State v. Congdon , 14 R.I. 267 ( 1883 )


Menu:
  • At the August Term, A.D. 1883, of the Supreme Court for the county of Kent, an indictment was found by the grand jury charging the defendant with murder. The indictment was preferred by *Page 268 the attorney general, and was signed by fifteen grand jurors. The defendant pleaded in abatement1 of the indictment that one of the grand jurors, naming him, was not a legal juror, but was taken on venire, not being "qualified to vote upon any proposition to impose a tax, or for the expenditure of money," in the town of his residence where he was drawn, nor in any town in said county. To this plea the State replied that the name of the grand juror was upon the voting list of property voters in his town, and was placed there by the board of canvassers. The defendant demurred to the replication, and the State joined in the demurrer.

    1 See State v. Maloney, 12 R.I. 251. The question raised by the demurrer is whether it must be taken to be conclusively proved that a person is qualified to serve as a grand juror, because his name is on the alphabetical list of persons qualified to vote on any proposition to impose a tax or expend money in the town where he resides, having been put there by the board of canvassers of the town. The attorney general contends that it must be so taken, because the Public Statutes provide as follows, to wit: first, by cap. 200, § 1, that "All persons who are qualified to vote upon any proposition to impose a tax or for the expenditure of money shall be liable to serve as jurors" unless exempt; second, by cap. 7 and 8, that the boards of canvassers of the several towns shall make lists of all persons who are qualified as aforesaid, the lists being the result of judicial inquiry and adjudication; andthird, by cap. 10, § 1, that the moderators and wardens of the several towns shall receive the votes of all persons whose names are on the lists, and shall reject the votes of all whose names are not there. Undoubtedly the provisions of cap. 7, 8, and 10 referred to, make the lists conclusive evidence of electoral qualification for moderators and wardens, in the elections which follow next after they are made. The provisions, however, do not purport to make the lists conclusive in any other matter or for any other purpose, and therefore if they are conclusive in any other matter they are so by implication or legal intendment, as a consequence of their being so in the elections.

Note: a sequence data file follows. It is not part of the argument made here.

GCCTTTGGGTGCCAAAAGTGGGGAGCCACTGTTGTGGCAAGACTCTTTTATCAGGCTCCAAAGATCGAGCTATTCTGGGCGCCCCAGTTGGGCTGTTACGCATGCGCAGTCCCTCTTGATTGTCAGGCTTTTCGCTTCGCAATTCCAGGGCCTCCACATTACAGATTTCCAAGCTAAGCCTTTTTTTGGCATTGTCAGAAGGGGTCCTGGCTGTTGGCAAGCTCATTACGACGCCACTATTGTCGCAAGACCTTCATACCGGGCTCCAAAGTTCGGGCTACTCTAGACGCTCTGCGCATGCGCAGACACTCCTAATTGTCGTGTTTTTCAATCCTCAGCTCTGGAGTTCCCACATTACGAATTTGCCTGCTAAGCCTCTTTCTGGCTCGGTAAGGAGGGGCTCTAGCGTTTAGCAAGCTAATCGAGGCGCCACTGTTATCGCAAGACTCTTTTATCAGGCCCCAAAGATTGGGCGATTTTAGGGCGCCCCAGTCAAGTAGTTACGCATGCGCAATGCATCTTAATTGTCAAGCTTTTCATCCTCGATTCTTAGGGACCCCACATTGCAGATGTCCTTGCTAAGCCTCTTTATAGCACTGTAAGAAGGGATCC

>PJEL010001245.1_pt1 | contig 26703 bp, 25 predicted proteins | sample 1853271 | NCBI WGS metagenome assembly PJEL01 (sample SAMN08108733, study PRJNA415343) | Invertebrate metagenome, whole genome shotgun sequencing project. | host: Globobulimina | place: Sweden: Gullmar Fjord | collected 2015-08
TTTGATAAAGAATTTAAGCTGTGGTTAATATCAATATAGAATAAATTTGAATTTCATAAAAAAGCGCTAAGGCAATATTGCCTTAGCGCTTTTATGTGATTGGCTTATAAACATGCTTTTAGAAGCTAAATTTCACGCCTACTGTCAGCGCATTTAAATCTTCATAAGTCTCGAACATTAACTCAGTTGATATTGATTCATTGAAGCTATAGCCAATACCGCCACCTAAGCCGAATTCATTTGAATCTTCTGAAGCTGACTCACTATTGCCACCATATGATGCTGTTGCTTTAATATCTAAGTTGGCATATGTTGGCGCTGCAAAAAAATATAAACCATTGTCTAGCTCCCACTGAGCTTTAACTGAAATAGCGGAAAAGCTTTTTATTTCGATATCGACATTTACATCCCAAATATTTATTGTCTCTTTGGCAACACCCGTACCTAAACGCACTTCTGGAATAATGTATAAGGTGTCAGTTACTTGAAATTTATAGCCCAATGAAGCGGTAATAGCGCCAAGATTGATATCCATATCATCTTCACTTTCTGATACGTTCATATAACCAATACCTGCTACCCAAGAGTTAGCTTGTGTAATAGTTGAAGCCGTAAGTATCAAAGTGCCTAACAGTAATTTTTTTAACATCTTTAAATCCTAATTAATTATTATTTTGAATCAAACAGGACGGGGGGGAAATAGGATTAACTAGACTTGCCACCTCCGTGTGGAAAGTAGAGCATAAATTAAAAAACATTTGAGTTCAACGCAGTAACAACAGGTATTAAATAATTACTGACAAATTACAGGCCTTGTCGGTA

The attorney general argues, from the provision that the vote *Page 269 of no person shall be received unless his name is on the lists or be rejected if it is there, that the listing itself qualifies the voter or gives him the right to vote. We do not think the argument is tenable. The right or qualifications are given or prescribed by the Constitution, and it is utterly beyond the power of the General Assembly, either directly or indirectly, to alter, add to, or abridge them. The office of the canvassers is neither to give nor to withhold the right, but simply to determine whether it exists, and, if they find the right exists, to list the name of the person entitled to it, their determination being conclusive for the moderator or warden at the next election, but not for a subsequent election unless it occurs without opportunity for further revision. The listing is prescribed under the power which the General Assembly has to regulate the exercise of the right; the right itself exists independently of it. In re the Polling Lists, 13 R.I. 729;Capen v. Foster et al. 12 Pick. 485, 492. In fact the listing, so far from giving the right, will not protect the voter, though it may enable him to vote, unless he is otherwise qualified; for our statutes prescribe a punishment "for every person who in any election shall fraudulently vote, not being qualified." Pub. Stat. R.I. cap. 13, § 2. In The State v.Macomber, 7 R.I. 349, which was an indictment under this provision, both court and counsel took it for granted, as if it were too plain for question, that the listing of the accused did not protect him if he had voted knowing that he was not constitutionally qualified. If it were otherwise, then a mere alien, without the slightest color of right under the Constitution, could vote with impunity, the same as if he were a citizen, if his name should happen to have been inadvertently put upon the voting lists by the canvassers.

    If therefore the listing be conclusive here, it is conclusive not because it gives a right to vote, but because it operates as an estoppel, the determination of the canvassers being held to be a judgment which binds the defendant here, the same as it bound the moderator or warden at the election. Can their determination by treated as such a judgment? We think not. The determination as we have seen, is required by the statute for a particular purpose of temporary duration; and it seems to us that it would be utterly unwarrantable to treat it as conclusive for another purpose, *Page 270 so entirely distinct as that for which it has been invoked. The defendant, except as he was one of the public, was not a party to the judgment, and therefore, except in the public matter of the election, he ought not in our opinion to be concluded by it. Even for the public the determination was only temporary; and before another election the name of the juror may be stricken from the voting lists, though all the facts affecting his right remain unchanged, simply because new evidence has been adduced, or because without new evidence the canvassers have changed their opinion. The demurrer is therefore sustained and the indictment quashed.

    Demurrer sustained.